Do Police Need a Search Warrant To Track Cell Phones?
For the first time a Federal Judge has ruled that law enforcement is required to obtain a search warrant before they can use technology to track an individuals cell phone. US District Judge William Pauley wrote “Absent a search warrant, the government may not turn the citizens cell phone into a tracking device.”
In this case DEA agents used a device called a “Stingray” to track the defendant’s cell phone to an apartment. The Stingray device acts as a cell site simulator and causes a cell phone to ping off the simulator. In doing so, law enforcement can determine the location of the cell phone.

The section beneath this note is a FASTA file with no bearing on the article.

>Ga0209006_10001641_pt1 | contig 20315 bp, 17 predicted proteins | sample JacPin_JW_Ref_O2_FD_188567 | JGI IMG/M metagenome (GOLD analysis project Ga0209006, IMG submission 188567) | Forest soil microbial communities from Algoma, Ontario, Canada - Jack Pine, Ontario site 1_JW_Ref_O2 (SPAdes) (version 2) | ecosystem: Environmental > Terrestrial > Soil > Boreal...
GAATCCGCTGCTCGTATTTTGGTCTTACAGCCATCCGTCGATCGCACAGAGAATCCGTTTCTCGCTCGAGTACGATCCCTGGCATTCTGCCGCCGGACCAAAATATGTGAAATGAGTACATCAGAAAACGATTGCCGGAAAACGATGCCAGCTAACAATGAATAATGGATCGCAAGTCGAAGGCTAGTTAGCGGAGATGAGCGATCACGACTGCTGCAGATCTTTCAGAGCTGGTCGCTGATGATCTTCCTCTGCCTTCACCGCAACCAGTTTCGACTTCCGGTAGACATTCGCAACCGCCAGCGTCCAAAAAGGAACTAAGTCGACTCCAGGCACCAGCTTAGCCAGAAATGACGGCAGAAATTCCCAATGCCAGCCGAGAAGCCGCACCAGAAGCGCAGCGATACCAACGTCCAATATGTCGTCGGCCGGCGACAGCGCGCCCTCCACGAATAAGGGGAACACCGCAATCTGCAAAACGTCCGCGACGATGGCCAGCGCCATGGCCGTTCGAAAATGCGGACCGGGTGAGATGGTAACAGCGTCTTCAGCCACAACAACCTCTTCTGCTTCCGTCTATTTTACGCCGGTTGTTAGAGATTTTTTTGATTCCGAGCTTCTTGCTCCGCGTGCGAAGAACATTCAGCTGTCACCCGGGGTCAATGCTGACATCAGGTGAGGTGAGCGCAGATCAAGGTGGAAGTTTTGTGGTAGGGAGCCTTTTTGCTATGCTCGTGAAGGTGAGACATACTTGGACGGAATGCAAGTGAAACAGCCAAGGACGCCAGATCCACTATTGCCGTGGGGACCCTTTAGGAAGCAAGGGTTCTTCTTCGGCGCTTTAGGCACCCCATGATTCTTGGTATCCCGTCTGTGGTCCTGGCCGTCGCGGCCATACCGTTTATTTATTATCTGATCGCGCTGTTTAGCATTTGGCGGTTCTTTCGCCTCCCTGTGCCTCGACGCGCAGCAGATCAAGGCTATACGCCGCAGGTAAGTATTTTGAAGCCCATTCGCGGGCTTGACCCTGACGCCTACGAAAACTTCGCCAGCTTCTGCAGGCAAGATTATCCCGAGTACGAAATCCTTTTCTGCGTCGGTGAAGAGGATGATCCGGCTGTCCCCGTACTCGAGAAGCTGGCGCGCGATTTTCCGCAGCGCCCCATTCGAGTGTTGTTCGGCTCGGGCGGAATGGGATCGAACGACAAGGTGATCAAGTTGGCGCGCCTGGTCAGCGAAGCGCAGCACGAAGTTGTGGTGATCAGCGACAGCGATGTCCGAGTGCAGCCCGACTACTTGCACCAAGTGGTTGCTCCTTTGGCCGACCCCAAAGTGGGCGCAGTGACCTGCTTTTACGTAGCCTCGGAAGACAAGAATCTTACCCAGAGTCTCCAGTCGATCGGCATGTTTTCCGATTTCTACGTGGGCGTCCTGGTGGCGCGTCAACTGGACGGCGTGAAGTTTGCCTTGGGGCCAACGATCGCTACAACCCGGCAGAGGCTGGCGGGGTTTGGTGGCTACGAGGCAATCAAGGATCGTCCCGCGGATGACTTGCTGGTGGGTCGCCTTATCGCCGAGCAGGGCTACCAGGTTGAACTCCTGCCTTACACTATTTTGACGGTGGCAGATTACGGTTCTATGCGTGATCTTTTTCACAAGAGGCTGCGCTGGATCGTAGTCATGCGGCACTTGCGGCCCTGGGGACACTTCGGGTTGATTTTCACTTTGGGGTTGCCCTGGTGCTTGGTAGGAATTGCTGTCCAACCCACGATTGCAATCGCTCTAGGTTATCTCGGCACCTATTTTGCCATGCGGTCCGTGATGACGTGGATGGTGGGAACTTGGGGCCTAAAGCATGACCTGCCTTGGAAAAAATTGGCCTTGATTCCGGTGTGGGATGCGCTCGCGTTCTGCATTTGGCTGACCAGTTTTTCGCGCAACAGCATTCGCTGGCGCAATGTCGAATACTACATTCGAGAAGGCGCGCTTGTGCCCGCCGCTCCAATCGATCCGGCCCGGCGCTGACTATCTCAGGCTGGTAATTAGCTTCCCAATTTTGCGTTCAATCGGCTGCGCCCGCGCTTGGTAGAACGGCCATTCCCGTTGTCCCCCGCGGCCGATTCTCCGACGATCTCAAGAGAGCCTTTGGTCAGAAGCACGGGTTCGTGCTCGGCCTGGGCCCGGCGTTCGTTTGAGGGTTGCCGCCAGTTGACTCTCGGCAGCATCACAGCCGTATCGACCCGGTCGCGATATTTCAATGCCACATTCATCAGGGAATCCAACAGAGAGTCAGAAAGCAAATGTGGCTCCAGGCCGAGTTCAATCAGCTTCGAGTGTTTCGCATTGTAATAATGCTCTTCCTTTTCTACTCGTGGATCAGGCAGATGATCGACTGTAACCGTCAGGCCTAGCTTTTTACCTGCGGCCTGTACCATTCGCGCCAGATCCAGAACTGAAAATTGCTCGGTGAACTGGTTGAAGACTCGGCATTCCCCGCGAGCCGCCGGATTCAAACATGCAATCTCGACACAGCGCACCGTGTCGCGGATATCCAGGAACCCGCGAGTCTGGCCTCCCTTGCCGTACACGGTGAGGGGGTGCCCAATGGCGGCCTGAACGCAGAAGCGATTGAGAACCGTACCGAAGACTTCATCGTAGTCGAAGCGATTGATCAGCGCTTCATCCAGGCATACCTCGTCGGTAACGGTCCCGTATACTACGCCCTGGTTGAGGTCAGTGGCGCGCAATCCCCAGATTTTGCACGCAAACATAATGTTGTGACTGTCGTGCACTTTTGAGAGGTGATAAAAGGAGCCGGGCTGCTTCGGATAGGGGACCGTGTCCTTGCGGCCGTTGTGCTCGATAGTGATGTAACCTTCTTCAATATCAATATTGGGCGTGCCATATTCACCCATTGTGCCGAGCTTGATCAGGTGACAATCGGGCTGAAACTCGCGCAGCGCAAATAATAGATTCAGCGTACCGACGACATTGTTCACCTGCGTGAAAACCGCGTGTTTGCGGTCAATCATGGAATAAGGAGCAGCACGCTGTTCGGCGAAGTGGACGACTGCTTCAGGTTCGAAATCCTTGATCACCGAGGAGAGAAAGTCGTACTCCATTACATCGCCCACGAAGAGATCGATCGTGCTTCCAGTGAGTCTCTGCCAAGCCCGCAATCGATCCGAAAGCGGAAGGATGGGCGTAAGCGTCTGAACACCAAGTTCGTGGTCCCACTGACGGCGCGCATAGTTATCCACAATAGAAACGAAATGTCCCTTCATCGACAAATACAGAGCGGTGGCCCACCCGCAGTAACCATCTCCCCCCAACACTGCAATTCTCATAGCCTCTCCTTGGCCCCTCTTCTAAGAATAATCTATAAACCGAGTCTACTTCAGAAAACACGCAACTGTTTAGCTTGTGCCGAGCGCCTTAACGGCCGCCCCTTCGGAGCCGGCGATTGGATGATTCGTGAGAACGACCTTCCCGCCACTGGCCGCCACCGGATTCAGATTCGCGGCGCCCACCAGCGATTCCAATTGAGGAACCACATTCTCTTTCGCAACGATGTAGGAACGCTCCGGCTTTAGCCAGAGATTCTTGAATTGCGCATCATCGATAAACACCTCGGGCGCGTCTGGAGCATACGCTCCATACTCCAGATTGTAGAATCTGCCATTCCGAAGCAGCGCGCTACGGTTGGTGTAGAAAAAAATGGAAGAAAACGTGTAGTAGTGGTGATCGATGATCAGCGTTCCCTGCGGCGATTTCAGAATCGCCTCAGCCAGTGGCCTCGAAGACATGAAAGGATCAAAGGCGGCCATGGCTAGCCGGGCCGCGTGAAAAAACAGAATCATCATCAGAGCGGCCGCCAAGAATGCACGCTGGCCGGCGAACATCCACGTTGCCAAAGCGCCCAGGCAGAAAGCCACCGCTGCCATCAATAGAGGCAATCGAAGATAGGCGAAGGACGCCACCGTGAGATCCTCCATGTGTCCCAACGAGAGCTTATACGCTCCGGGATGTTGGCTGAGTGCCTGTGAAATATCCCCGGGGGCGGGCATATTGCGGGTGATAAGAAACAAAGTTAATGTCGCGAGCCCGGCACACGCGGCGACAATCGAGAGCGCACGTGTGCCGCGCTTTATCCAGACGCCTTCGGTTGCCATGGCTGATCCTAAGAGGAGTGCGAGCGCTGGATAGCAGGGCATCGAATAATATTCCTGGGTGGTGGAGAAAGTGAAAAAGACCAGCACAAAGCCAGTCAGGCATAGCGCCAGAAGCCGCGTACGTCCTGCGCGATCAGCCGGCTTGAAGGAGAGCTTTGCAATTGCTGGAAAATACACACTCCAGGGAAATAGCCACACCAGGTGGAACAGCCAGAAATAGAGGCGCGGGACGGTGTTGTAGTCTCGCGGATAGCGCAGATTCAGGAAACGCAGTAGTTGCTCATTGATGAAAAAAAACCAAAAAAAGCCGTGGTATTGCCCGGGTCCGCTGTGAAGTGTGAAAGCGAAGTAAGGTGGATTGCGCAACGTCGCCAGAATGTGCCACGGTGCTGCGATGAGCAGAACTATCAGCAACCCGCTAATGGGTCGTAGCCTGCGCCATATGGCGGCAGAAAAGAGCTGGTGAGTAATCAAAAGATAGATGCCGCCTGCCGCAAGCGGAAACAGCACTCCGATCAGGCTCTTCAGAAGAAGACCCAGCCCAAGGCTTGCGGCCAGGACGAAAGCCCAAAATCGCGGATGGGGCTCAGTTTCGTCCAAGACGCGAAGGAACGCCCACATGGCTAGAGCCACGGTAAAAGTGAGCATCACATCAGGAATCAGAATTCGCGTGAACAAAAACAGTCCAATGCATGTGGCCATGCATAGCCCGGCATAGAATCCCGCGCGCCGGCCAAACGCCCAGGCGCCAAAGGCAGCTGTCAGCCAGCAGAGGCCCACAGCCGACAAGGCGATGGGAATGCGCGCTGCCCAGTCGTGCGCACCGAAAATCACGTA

The court ruling will now require law enforcement to obtain a search warrant before they can use the Stingray device. Prosecutors have yet to make a decision on whether to appeal the decision. The Justice Department has changed it’s policy to require a warrant now so it appears that prosecutors are anticipating that the courts will follow this logic.
Criminal defense lawyers must carefully review the prosecutions discovery to determine if the prosecutor is going to use the defendant’s cell phone to place him at the scene of a crime. If the police obtained that information through a “stingray” and didn’t obtain a search warrant then there are legal grounds to suppress the evidence.
If law enforcement did obtain search warrant to use the stingray device to track the defendant’s cell phone then the defense should careful review the probable cause affidavit to determine if there was sufficient grounds to establish probable cause.